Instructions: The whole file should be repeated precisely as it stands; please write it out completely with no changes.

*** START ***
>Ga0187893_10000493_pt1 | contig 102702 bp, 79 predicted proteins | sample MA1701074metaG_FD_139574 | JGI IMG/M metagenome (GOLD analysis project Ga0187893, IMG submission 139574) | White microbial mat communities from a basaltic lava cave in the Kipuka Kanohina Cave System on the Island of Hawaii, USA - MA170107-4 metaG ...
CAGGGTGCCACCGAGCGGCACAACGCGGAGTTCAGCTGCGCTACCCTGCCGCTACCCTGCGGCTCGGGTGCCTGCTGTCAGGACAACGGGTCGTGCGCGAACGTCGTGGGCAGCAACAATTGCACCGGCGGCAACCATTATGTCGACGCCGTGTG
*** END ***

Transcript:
>Ga0187893_10000493_pt1 | contig 102702 bp, 79 predicted proteins | sample MA1701074metaG_FD_139574 | JGI IMG/M metagenome (GOLD analysis project Ga0187893, IMG submission 139574) | White microbial mat communities from a basaltic lava cave in the Kipuka Kanohina Cave System on the Island of Hawaii, USA - MA170107-4 metaG ...
CAGGGTGCCACCGAGCGGCACAACGCGGAGTTCAGCTGCGCTACCCTGCCGCTACCCTGCGGCTCGGGTGCCTGCTGTCAGGACAACGGGTCGTGCGCGAACGTCGTGGGCAGCAACAATTGCACCGGCGGCAACCATTATGTCGACGCCGTGTG